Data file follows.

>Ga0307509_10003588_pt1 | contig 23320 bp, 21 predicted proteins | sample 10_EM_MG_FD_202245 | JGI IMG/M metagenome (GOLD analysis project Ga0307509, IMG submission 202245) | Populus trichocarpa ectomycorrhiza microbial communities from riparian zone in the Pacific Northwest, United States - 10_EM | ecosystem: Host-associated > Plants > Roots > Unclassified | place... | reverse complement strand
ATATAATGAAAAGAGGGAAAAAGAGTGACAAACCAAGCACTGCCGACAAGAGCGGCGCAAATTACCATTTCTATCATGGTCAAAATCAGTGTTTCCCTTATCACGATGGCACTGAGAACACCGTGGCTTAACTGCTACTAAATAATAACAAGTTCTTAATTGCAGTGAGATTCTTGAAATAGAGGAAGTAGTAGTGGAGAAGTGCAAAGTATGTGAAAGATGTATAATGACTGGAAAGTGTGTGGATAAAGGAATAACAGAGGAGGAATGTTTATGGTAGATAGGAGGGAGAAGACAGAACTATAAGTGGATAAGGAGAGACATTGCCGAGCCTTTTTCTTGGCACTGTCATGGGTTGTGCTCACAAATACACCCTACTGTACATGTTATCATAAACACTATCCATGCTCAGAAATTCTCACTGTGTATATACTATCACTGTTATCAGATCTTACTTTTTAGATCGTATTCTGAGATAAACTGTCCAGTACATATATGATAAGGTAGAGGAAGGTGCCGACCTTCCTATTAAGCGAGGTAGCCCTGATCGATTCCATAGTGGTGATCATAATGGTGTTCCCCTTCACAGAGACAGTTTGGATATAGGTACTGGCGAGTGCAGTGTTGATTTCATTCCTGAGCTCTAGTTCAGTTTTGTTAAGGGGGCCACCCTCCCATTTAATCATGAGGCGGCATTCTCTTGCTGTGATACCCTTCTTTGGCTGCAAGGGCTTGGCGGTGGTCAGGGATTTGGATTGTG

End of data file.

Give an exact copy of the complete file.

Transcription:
>Ga0307509_10003588_pt1 | contig 23320 bp, 21 predicted proteins | sample 10_EM_MG_FD_202245 | JGI IMG/M metagenome (GOLD analysis project Ga0307509, IMG submission 202245) | Populus trichocarpa ectomycorrhiza microbial communities from riparian zone in the Pacific Northwest, United States - 10_EM | ecosystem: Host-associated > Plants > Roots > Unclassified | place... | reverse complement strand
ATATAATGAAAAGAGGGAAAAAGAGTGACAAACCAAGCACTGCCGACAAGAGCGGCGCAAATTACCATTTCTATCATGGTCAAAATCAGTGTTTCCCTTATCACGATGGCACTGAGAACACCGTGGCTTAACTGCTACTAAATAATAACAAGTTCTTAATTGCAGTGAGATTCTTGAAATAGAGGAAGTAGTAGTGGAGAAGTGCAAAGTATGTGAAAGATGTATAATGACTGGAAAGTGTGTGGATAAAGGAATAACAGAGGAGGAATGTTTATGGTAGATAGGAGGGAGAAGACAGAACTATAAGTGGATAAGGAGAGACATTGCCGAGCCTTTTTCTTGGCACTGTCATGGGTTGTGCTCACAAATACACCCTACTGTACATGTTATCATAAACACTATCCATGCTCAGAAATTCTCACTGTGTATATACTATCACTGTTATCAGATCTTACTTTTTAGATCGTATTCTGAGATAAACTGTCCAGTACATATATGATAAGGTAGAGGAAGGTGCCGACCTTCCTATTAAGCGAGGTAGCCCTGATCGATTCCATAGTGGTGATCATAATGGTGTTCCCCTTCACAGAGACAGTTTGGATATAGGTACTGGCGAGTGCAGTGTTGATTTCATTCCTGAGCTCTAGTTCAGTTTTGTTAAGGGGGCCACCCTCCCATTTAATCATGAGGCGGCATTCTCTTGCTGTGATACCCTTCTTTGGCTGCAAGGGCTTGGCGGTGGTCAGGGATTTGGATTGTG